(Perhaps there’s also an idea — however far-fetched— that perhaps both the cursing and the compliment could be true. Bee could have been angry and raining imprecations on Jackson as his brigade broke and ran, and then realizing Jackson’s plan after their conversation, gained an admiration for him?)
Whatever the exact circumstances, phrasing, and meaning of Bee’s words on the Manassas battlefield, the part that mattered for the building of the legend was the word “stonewall.” Bee was never able to clarify his own interpretation or tell his side of the story of that July day.
Shortly after rallying his men, Bee was mortally wounded in the abdomen. Carried away from the fighting to a log hut, his final thoughts and any last words would likely have been for his family or his cause before his death on July 22, 1861.[iv]
As one of the first generals to die in the Civil War, Bee’s fall was quickly noted by both sides and memorialized by the Confederacy. His words (or the interpretation of them) helped to launch the famed name for Jackson and the First Virginia Brigade: Stonewall. Today, that is what Bee is most remembered for contributing to Civil War history.
However, in December 1861, the South Carolina House of Representatives passed resolutions in honor of General Bee and their explanations shed light on how his death was viewed just months after it happened:
The battle of Manassas, which vindicated and sustained the character of our Southern people for valor, and of their leaders for military capacity, however glorious, in a national point of view, have been its results, has left some recollections upon which we of South Carolina cannot dwell without the most painful emotions.
Not the least mournful of these memories is that connected with the death of General BARNARD ELLIOTT BEE.
But the gloom of grief is even here relieved by the halo of glory which marked the close of his mortal career. The cypress wreath which Carolina weaves for her fallen son, is thickly interwoven with the laurel leaves of victory. He fell in the very hour of triumph after having long held at bay five times as many of the enemy as he numbered in his own gallant command. His mortal wound brought with it, to his noble mind, no despondent thoughts, and having spent the day of life gallantly as a soldier, he met his night of death, if not with welcome—for he had every motive to live—at least with noble resignation, and exclaimed, almost with his last breath, that he died happily, inasamuch as he died in the arms of victory. It was a noble sentiment—the sentiment of a patriot and hero, who merged self in his country—of a soldier to whom honor was dearer and more cherished than life….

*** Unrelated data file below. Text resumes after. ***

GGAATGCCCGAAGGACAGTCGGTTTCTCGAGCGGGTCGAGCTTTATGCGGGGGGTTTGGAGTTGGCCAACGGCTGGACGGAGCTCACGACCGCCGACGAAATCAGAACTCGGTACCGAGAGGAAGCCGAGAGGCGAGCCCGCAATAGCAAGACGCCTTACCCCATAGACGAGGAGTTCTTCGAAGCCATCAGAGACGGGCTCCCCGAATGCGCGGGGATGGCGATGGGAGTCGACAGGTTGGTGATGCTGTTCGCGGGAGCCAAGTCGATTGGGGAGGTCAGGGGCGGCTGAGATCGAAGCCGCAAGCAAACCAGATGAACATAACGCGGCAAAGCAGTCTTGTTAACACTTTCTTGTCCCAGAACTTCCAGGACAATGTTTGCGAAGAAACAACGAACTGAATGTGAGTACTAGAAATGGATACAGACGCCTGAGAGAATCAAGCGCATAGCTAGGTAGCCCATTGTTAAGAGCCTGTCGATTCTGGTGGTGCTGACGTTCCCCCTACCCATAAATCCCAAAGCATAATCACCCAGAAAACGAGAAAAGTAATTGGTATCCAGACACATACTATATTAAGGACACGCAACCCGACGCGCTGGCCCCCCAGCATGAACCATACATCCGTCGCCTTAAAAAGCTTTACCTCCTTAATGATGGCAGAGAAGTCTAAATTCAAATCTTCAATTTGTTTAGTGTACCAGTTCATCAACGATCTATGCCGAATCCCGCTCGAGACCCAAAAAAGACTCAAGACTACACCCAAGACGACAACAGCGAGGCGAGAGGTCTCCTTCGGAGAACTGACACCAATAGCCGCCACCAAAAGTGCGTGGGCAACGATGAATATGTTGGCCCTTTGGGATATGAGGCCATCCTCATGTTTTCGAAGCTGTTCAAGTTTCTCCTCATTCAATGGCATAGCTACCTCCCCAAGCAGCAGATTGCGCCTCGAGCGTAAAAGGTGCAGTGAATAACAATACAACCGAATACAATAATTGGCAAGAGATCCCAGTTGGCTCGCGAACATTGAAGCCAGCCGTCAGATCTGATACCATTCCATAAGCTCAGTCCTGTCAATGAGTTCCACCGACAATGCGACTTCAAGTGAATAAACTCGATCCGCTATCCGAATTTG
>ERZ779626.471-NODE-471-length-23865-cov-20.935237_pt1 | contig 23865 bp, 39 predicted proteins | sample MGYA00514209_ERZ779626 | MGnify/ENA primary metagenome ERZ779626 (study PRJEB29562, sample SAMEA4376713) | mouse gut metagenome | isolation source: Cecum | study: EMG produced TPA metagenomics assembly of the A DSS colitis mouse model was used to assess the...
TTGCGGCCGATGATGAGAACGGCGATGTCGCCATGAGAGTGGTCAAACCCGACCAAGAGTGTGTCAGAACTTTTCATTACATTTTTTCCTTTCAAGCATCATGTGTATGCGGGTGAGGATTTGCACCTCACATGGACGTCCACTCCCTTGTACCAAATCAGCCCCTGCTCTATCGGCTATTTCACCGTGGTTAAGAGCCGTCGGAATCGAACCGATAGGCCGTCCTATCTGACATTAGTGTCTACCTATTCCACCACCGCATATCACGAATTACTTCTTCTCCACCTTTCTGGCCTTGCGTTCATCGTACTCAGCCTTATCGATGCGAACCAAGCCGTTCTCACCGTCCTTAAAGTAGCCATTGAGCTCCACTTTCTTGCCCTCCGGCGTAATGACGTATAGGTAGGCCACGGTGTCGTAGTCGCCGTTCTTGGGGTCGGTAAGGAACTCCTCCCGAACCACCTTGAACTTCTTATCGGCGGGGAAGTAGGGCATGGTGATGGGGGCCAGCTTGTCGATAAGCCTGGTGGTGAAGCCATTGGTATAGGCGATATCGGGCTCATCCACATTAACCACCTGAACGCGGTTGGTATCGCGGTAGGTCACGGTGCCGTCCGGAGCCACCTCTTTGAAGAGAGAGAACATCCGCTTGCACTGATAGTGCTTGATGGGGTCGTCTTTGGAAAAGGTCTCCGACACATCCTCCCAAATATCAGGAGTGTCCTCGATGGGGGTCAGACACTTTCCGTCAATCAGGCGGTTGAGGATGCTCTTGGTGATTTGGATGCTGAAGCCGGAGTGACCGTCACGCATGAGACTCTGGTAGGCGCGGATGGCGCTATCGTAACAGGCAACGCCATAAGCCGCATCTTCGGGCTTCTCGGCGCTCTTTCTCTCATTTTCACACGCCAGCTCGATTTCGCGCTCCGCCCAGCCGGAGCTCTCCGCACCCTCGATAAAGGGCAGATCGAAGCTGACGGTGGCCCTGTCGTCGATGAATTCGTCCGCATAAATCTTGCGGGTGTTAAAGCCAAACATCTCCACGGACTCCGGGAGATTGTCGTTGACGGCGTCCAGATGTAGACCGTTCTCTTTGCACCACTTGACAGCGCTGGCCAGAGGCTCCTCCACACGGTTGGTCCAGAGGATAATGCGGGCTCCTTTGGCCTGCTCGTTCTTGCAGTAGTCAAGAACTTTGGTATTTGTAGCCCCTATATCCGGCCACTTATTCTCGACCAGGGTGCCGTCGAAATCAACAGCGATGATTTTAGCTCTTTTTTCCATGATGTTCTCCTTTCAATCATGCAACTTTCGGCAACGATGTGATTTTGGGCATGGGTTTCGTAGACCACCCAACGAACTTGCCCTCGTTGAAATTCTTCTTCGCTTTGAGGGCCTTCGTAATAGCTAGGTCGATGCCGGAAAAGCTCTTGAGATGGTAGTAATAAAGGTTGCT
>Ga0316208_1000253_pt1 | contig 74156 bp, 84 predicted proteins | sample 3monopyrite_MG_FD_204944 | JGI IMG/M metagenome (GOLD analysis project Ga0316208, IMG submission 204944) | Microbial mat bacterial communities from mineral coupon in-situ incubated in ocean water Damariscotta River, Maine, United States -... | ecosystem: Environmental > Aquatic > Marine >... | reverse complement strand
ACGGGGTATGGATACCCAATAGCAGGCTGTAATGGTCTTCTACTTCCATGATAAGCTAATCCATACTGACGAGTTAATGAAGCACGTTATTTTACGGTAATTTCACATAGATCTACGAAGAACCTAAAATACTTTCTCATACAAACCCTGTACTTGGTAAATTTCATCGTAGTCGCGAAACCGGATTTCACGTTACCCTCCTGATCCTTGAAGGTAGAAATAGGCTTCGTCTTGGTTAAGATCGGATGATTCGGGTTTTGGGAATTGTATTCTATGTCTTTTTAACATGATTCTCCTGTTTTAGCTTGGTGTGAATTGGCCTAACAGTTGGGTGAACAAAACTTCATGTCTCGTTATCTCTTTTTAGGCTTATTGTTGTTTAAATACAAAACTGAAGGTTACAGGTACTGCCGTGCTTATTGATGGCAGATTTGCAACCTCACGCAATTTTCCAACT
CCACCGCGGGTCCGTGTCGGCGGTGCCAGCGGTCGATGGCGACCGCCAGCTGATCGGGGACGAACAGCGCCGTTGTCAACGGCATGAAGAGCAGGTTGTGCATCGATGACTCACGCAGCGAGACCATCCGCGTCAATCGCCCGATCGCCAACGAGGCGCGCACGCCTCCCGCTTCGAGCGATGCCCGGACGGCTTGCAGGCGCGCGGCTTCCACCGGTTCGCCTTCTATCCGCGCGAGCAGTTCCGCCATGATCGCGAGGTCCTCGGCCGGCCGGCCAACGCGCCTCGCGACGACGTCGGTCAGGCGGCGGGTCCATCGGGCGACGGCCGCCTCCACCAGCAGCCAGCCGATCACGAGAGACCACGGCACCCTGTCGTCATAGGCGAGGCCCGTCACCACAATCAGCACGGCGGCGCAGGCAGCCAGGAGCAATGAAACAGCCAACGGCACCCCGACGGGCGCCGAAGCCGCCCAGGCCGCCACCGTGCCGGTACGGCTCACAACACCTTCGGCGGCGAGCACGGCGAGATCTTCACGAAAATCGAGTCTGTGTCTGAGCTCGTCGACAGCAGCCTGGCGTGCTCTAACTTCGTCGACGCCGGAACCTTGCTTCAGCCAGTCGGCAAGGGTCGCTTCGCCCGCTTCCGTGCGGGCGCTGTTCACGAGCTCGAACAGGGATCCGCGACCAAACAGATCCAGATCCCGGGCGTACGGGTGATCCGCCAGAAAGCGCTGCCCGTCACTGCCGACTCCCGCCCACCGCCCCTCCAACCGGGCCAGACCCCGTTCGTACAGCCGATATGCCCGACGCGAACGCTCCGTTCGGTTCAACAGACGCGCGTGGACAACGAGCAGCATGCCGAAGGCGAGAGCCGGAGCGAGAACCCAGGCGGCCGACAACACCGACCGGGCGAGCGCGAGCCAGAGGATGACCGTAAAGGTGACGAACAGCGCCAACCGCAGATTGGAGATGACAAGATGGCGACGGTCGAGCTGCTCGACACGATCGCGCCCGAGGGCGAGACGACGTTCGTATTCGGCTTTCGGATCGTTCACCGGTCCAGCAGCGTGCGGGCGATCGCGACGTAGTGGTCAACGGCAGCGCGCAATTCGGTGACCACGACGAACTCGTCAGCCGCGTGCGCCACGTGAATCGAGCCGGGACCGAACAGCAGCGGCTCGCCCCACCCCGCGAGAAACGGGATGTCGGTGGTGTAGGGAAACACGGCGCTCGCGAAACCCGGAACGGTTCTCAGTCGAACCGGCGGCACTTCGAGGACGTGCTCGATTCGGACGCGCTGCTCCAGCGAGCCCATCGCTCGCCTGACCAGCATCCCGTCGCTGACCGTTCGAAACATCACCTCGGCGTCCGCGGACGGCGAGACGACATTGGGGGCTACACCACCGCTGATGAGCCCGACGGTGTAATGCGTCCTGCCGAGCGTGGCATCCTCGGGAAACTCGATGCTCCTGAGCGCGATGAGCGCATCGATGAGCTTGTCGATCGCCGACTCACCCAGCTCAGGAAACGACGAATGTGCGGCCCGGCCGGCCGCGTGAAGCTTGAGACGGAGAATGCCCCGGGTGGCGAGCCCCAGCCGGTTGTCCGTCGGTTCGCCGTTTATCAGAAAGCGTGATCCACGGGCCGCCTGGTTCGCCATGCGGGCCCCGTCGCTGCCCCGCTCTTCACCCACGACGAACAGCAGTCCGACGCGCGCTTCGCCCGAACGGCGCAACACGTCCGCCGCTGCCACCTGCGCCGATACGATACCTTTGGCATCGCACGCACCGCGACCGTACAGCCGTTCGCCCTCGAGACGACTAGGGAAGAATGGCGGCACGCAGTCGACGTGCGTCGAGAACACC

His first and his last blow was struck on the bloody plains of Manassas—that Marathon of the South—where brave hearts and strong hands were enabled to stay the onward progress of a hostile army, and where the successful resistance of Southern troops to a horde of Northern vandals and mercenaries brought with it not only a glorious victory for the present, but a prestige of victory for all time to come.
When, in the very thickest of the fight, he exclaimed to his devoted troops, “There, men, stands General Jackson, like a stone wall” (whence the brigade of that heroic Virginian has since received the appellation of the “Stone Wall Brigade) he expressed, in reference to one portion of our army, what might well be said of the whole, for against the impetuosity of an enemy flushed with the false hope of a speedy triumph to be derived from superior numbers and all the advantages of well trained and perfectly equipped troops, the soldiers of the South stood between the incursions of their oppressors and their native soil like a wall of adamant, which could only be penetrated by its entire demolition.
Here it was, in the defense of this important position, that our gallant countryman fell—fell for Carolina, which he loved so well—fell at the very moment when, though his life might have been the most useful to his country, his death was most glorious to himself….[v]
Notes and Sources:
**I’ve spent some time trying to track down more about Bee’s marriages and family. According to FindAGrave, he might have married in 1850 and that first wife died in 1854; however, I have not found solid sourcing in Ancestry or other genealogical references to support this. Sophia Elizabeth Hill is more readily cited as his wife by 1855; according to FindAGrave, they had two children who did not live past toddlerhood. Again, I have not yet found additional citations for this in other sources after a quick genealogical search. Sophia remarried after Bee’s death, and her last name changed to Thurston. Perhaps with a little more time, I’ll be able to better provide better sourcing for Bee’s family life and it could be a follow-up blog post?
[i] James I. Robertson, Jr. Stonewall Jackson: The Man, The Soldier, The Legend. (New York: Macmillan Publishing, 1997) 264.
[ii] Ibid., 264.
[iii] Ibid., 264.
[iv] Texas State Historical Association, Barnard Elliott Bee, Jr. https://www.tshaonline.org/handbook/entries/bee-barnard-elliott-jr
[v] The Charleston Daily Courier, December 23, 1861. (Accessed at Newspapers.com)